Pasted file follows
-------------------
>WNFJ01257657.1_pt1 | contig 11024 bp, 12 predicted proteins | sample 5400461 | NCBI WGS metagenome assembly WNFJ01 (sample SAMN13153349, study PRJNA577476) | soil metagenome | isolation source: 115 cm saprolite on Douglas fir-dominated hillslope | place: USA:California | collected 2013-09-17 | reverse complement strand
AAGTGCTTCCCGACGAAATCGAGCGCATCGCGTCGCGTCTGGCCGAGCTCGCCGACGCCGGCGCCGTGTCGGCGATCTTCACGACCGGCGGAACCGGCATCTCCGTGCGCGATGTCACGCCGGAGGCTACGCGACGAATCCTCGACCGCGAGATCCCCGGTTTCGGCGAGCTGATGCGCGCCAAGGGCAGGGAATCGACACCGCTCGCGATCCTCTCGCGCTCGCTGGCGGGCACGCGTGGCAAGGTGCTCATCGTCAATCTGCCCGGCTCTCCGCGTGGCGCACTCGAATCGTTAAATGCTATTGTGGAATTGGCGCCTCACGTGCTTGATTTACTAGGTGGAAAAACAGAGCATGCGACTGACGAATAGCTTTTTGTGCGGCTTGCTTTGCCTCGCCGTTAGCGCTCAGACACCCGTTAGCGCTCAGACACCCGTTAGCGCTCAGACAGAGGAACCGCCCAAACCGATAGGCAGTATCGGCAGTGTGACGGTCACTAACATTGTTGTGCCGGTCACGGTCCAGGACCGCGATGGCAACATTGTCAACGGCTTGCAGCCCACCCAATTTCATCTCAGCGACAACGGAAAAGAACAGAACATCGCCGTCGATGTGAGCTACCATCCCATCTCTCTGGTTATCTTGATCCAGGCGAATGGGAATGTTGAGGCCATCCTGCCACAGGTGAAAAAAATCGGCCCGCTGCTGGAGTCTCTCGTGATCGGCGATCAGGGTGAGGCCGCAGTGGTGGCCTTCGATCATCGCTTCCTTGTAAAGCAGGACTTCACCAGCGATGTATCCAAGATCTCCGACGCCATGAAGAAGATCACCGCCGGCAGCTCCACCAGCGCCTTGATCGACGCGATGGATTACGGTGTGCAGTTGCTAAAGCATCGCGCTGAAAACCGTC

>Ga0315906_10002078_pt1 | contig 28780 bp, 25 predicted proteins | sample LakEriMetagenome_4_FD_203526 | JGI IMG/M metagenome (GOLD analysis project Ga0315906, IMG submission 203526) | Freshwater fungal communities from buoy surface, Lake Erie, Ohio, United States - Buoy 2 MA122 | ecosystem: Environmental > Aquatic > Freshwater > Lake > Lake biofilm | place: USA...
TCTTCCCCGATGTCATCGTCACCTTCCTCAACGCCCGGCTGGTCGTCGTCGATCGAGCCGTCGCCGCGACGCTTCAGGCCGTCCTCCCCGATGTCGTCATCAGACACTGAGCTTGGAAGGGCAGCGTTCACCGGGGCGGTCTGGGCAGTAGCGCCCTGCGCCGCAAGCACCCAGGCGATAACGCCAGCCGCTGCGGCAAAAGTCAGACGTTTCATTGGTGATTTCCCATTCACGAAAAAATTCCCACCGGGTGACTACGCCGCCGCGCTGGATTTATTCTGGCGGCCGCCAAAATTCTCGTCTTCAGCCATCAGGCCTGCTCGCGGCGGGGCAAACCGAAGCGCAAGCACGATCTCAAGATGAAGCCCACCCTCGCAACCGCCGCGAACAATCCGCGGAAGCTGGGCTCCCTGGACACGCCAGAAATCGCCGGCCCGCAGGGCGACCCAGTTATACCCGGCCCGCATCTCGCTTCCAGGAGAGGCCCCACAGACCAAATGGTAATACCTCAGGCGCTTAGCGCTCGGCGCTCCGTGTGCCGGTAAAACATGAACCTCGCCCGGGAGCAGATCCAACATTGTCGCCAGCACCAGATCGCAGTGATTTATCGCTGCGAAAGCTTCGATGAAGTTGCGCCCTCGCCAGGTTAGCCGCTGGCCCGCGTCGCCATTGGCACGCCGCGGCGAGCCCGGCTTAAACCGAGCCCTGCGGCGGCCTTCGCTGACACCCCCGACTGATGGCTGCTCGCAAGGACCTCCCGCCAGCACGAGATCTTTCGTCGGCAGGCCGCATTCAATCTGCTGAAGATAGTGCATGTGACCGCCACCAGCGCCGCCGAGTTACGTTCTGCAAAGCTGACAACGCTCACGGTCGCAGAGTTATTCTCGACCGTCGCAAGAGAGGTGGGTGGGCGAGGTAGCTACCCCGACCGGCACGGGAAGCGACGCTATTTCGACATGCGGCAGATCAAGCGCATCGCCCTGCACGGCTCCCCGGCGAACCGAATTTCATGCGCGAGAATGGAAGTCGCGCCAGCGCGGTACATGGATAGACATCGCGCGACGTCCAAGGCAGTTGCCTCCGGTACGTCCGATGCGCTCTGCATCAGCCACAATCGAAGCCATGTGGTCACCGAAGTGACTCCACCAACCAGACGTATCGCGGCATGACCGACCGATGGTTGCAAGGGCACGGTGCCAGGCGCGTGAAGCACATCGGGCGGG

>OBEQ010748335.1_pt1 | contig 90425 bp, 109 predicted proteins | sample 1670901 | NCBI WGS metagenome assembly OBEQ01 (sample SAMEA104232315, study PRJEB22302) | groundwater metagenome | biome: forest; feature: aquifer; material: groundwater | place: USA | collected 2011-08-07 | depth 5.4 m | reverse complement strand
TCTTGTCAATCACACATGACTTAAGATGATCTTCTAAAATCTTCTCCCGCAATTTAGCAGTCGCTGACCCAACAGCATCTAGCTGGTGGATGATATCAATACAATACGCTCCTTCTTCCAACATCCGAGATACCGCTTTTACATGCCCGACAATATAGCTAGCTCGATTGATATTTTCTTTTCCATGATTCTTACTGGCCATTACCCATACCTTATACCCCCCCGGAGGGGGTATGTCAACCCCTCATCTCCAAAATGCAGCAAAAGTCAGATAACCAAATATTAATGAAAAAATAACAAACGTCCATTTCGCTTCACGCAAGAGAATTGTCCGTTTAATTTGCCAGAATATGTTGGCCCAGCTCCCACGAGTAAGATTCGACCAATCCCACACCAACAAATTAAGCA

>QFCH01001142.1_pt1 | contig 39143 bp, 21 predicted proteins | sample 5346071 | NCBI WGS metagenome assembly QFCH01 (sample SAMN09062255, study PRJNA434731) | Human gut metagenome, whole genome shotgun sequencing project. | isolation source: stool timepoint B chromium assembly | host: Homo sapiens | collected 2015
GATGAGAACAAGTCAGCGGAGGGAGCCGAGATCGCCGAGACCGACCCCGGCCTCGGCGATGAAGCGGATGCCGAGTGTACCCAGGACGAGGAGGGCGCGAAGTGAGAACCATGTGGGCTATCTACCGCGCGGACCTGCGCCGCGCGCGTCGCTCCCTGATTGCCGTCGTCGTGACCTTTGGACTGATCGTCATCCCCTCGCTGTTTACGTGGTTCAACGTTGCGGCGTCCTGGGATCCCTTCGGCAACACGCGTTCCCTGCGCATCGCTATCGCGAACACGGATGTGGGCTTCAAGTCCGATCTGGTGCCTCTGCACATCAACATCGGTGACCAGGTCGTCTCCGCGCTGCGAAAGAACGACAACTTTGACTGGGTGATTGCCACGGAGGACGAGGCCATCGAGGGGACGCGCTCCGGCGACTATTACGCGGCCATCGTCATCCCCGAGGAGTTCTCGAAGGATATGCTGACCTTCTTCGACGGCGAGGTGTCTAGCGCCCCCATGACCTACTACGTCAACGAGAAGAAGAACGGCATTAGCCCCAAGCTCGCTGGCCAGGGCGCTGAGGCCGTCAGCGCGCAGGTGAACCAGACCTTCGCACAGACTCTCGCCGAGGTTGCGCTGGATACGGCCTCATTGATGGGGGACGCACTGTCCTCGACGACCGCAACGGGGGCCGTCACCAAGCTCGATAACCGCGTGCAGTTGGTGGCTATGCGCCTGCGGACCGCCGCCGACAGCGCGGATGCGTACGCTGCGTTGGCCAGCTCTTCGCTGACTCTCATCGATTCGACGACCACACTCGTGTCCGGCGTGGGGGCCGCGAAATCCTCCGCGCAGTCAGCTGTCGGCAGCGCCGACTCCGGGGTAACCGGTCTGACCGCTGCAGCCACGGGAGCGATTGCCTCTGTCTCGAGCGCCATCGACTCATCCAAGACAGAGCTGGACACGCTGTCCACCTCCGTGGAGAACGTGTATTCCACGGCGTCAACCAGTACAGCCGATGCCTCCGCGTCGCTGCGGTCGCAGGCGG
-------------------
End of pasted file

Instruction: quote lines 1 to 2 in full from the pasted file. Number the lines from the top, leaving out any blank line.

>WNFJ01257657.1_pt1 | contig 11024 bp, 12 predicted proteins | sample 5400461 | NCBI WGS metagenome assembly WNFJ01 (sample SAMN13153349, study PRJNA577476) | soil metagenome | isolation source: 115 cm saprolite on Douglas fir-dominated hillslope | place: USA:California | collected 2013-09-17 | reverse complement strand
AAGTGCTTCCCGACGAAATCGAGCGCATCGCGTCGCGTCTGGCCGAGCTCGCCGACGCCGGCGCCGTGTCGGCGATCTTCACGACCGGCGGAACCGGCATCTCCGTGCGCGATGTCACGCCGGAGGCTACGCGACGAATCCTCGACCGCGAGATCCCCGGTTTCGGCGAGCTGATGCGCGCCAAGGGCAGGGAATCGACACCGCTCGCGATCCTCTCGCGCTCGCTGGCGGGCACGCGTGGCAAGGTGCTCATCGTCAATCTGCCCGGCTCTCCGCGTGGCGCACTCGAATCGTTAAATGCTATTGTGGAATTGGCGCCTCACGTGCTTGATTTACTAGGTGGAAAAACAGAGCATGCGACTGACGAATAGCTTTTTGTGCGGCTTGCTTTGCCTCGCCGTTAGCGCTCAGACACCCGTTAGCGCTCAGACACCCGTTAGCGCTCAGACAGAGGAACCGCCCAAACCGATAGGCAGTATCGGCAGTGTGACGGTCACTAACATTGTTGTGCCGGTCACGGTCCAGGACCGCGATGGCAACATTGTCAACGGCTTGCAGCCCACCCAATTTCATCTCAGCGACAACGGAAAAGAACAGAACATCGCCGTCGATGTGAGCTACCATCCCATCTCTCTGGTTATCTTGATCCAGGCGAATGGGAATGTTGAGGCCATCCTGCCACAGGTGAAAAAAATCGGCCCGCTGCTGGAGTCTCTCGTGATCGGCGATCAGGGTGAGGCCGCAGTGGTGGCCTTCGATCATCGCTTCCTTGTAAAGCAGGACTTCACCAGCGATGTATCCAAGATCTCCGACGCCATGAAGAAGATCACCGCCGGCAGCTCCACCAGCGCCTTGATCGACGCGATGGATTACGGTGTGCAGTTGCTAAAGCATCGCGCTGAAAACCGTC